Professor John Mullan examines the origins of the Gothic, explaining how the genre became one of the most popular of the late 18th and early 19th centuries, and the subsequent integration of Gothic elements into mainstream Victorian fiction.
Gothic fiction began as a sophisticated joke. Horace Walpole first applied the word ‘Gothic’ to a novel in the subtitle – ‘A Gothic Story’ – of The Castle of Otranto, published in 1764. When he used the word it meant something like ‘barbarous’, as well as ‘deriving from the Middle Ages’. Walpole pretended that the story itself was an antique relic, providing a preface in which a translator claims to have discovered the tale, published in Italian in 1529, ‘in the library of an ancient catholic family in the north of England’. The story itself, ‘founded on truth’, was written three or four centuries earlier still (Preface). Some readers were duly deceived by this fiction and aggrieved when it was revealed to be a modern ‘fake’.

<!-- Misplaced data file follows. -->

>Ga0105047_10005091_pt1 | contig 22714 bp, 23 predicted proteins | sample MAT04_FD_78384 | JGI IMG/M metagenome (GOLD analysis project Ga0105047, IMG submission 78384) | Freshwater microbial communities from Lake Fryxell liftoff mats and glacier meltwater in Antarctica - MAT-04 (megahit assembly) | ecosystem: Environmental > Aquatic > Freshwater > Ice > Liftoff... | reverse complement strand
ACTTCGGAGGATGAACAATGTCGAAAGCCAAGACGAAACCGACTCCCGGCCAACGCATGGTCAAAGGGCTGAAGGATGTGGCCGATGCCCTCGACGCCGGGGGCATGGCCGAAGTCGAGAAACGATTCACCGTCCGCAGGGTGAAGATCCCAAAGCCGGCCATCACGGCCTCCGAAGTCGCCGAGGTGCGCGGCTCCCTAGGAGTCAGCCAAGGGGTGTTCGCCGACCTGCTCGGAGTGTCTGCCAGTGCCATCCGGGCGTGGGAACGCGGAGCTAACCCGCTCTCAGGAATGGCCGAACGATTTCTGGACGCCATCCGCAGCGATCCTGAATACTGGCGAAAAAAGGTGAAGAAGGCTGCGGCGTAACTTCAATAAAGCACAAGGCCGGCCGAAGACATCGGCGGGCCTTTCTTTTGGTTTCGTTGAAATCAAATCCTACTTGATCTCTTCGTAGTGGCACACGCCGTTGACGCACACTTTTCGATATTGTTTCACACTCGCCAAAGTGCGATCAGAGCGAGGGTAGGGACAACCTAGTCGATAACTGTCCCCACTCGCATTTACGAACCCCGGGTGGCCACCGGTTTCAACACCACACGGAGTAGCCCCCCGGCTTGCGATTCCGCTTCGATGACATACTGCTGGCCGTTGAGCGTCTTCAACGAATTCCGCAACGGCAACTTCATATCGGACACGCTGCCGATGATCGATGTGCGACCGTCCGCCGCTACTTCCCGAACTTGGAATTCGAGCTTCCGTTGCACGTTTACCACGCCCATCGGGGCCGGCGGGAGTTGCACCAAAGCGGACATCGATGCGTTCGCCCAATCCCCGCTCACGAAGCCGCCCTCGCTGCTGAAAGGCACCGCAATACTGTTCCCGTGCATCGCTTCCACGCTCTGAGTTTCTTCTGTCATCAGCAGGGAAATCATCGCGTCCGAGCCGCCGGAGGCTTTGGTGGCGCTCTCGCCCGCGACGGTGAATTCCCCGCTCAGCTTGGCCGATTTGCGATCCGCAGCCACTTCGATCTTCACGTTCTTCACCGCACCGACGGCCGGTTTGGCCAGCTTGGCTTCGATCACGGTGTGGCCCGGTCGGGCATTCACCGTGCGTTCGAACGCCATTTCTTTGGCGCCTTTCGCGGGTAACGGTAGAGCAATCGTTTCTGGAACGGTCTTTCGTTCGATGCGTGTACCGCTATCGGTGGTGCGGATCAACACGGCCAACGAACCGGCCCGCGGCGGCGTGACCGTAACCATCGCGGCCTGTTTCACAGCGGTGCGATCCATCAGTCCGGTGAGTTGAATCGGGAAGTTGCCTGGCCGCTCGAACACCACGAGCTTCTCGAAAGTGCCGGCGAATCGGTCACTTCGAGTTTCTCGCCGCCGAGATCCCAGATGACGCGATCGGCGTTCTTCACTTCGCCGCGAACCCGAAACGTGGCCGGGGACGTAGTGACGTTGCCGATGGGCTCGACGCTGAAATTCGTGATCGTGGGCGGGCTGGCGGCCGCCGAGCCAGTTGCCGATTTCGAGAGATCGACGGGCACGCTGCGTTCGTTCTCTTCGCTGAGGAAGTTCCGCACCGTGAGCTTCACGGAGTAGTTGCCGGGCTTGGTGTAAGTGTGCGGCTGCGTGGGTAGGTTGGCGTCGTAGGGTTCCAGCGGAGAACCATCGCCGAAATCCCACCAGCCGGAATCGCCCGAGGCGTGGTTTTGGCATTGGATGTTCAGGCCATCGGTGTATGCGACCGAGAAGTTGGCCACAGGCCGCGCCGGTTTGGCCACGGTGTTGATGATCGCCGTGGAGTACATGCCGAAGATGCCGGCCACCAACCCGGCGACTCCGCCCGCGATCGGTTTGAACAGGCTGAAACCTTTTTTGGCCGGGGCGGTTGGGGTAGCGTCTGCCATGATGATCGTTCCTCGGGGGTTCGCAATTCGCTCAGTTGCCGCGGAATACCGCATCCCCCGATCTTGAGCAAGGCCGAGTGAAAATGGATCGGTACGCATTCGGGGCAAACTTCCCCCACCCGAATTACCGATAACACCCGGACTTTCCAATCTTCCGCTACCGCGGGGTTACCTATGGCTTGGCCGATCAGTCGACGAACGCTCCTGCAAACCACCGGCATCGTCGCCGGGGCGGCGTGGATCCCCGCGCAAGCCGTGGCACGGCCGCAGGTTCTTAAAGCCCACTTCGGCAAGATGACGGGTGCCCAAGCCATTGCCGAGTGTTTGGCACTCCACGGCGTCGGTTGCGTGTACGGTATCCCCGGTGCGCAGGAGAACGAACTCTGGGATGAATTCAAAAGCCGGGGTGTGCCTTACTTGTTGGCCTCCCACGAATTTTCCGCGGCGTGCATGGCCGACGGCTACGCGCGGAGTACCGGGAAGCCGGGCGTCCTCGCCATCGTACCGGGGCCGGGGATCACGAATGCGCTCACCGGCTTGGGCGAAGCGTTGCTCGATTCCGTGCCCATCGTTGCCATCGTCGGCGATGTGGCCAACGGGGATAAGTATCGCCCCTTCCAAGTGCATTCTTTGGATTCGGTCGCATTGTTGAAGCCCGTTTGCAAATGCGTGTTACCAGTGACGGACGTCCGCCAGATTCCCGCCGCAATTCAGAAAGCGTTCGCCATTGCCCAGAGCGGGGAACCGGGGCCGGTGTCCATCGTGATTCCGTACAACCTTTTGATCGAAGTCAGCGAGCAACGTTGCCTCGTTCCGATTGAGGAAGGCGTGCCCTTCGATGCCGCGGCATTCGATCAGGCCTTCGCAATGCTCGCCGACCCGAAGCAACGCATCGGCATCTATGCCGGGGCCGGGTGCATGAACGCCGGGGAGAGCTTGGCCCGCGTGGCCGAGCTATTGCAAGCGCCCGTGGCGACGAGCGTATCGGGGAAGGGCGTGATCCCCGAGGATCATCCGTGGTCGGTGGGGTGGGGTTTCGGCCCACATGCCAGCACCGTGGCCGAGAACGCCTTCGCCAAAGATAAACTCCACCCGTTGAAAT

The novel itself tells a supernatural tale in which Manfred, the gloomy Prince of Otranto, develops an irresistible passion for the beautiful young woman who was to have married his son and heir. The novel opens memorably with this son being crushed to death by the huge helmet from a statue of a previous Prince of Otranto, and throughout the novel the very fabric of the castle comes to supernatural life until villainy is defeated. Walpole, who made his own house at Strawberry Hill into a mock-Gothic building, had discovered a fictional territory that has been exploited ever since. Gothic involves the supernatural (or the promise of the supernatural), it often involves the discovery of mysterious elements of antiquity, and it usually takes its protagonists into strange or frightening old buildings.